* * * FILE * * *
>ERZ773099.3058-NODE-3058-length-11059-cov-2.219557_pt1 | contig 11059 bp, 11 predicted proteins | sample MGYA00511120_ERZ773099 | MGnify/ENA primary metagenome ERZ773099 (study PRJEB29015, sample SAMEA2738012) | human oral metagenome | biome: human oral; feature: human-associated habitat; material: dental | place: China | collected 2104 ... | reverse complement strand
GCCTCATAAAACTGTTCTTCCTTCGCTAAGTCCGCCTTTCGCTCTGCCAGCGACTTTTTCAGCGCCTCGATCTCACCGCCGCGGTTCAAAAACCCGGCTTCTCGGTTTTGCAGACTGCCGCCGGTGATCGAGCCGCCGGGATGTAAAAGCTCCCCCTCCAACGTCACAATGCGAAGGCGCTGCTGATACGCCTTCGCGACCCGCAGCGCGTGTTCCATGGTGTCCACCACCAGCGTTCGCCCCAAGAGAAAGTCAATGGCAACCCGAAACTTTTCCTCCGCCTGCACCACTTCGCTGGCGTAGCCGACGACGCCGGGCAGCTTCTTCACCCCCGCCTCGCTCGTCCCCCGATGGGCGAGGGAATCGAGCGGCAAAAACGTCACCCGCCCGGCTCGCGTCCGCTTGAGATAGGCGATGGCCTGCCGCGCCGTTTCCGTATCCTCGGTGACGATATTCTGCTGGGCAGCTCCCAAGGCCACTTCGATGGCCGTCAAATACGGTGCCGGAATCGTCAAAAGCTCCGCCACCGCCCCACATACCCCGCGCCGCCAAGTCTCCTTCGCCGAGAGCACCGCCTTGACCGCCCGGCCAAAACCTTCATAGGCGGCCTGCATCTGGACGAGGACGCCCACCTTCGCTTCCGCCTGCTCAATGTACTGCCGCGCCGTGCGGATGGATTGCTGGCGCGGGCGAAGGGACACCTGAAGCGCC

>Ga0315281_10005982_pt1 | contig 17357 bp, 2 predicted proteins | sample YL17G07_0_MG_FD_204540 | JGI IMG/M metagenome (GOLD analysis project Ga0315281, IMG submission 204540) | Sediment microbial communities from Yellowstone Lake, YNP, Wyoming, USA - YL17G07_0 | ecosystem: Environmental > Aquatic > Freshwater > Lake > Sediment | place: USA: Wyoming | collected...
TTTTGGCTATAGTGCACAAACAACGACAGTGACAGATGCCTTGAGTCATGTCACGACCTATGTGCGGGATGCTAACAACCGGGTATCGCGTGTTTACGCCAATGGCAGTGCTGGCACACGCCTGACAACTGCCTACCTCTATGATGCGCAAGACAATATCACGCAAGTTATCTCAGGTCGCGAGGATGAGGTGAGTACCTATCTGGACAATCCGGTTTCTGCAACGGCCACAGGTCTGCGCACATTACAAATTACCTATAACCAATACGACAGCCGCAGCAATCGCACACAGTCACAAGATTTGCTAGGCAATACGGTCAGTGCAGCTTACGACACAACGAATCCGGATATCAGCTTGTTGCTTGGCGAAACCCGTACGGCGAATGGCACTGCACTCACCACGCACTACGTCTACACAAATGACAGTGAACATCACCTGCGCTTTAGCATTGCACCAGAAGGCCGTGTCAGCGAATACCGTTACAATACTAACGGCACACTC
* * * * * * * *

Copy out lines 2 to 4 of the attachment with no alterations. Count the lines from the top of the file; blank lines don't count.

GCCTCATAAAACTGTTCTTCCTTCGCTAAGTCCGCCTTTCGCTCTGCCAGCGACTTTTTCAGCGCCTCGATCTCACCGCCGCGGTTCAAAAACCCGGCTTCTCGGTTTTGCAGACTGCCGCCGGTGATCGAGCCGCCGGGATGTAAAAGCTCCCCCTCCAACGTCACAATGCGAAGGCGCTGCTGATACGCCTTCGCGACCCGCAGCGCGTGTTCCATGGTGTCCACCACCAGCGTTCGCCCCAAGAGAAAGTCAATGGCAACCCGAAACTTTTCCTCCGCCTGCACCACTTCGCTGGCGTAGCCGACGACGCCGGGCAGCTTCTTCACCCCCGCCTCGCTCGTCCCCCGATGGGCGAGGGAATCGAGCGGCAAAAACGTCACCCGCCCGGCTCGCGTCCGCTTGAGATAGGCGATGGCCTGCCGCGCCGTTTCCGTATCCTCGGTGACGATATTCTGCTGGGCAGCTCCCAAGGCCACTTCGATGGCCGTCAAATACGGTGCCGGAATCGTCAAAAGCTCCGCCACCGCCCCACATACCCCGCGCCGCCAAGTCTCCTTCGCCGAGAGCACCGCCTTGACCGCCCGGCCAAAACCTTCATAGGCGGCCTGCATCTGGACGAGGACGCCCACCTTCGCTTCCGCCTGCTCAATGTACTGCCGCGCCGTGCGGATGGATTGCTGGCGCGGGCGAAGGGACACCTGAAGCGCC

>Ga0315281_10005982_pt1 | contig 17357 bp, 2 predicted proteins | sample YL17G07_0_MG_FD_204540 | JGI IMG/M metagenome (GOLD analysis project Ga0315281, IMG submission 204540) | Sediment microbial communities from Yellowstone Lake, YNP, Wyoming, USA - YL17G07_0 | ecosystem: Environmental > Aquatic > Freshwater > Lake > Sediment | place: USA: Wyoming | collected...
TTTTGGCTATAGTGCACAAACAACGACAGTGACAGATGCCTTGAGTCATGTCACGACCTATGTGCGGGATGCTAACAACCGGGTATCGCGTGTTTACGCCAATGGCAGTGCTGGCACACGCCTGACAACTGCCTACCTCTATGATGCGCAAGACAATATCACGCAAGTTATCTCAGGTCGCGAGGATGAGGTGAGTACCTATCTGGACAATCCGGTTTCTGCAACGGCCACAGGTCTGCGCACATTACAAATTACCTATAACCAATACGACAGCCGCAGCAATCGCACACAGTCACAAGATTTGCTAGGCAATACGGTCAGTGCAGCTTACGACACAACGAATCCGGATATCAGCTTGTTGCTTGGCGAAACCCGTACGGCGAATGGCACTGCACTCACCACGCACTACGTCTACACAAATGACAGTGAACATCACCTGCGCTTTAGCATTGCACCAGAAGGCCGTGTCAGCGAATACCGTTACAATACTAACGGCACACTC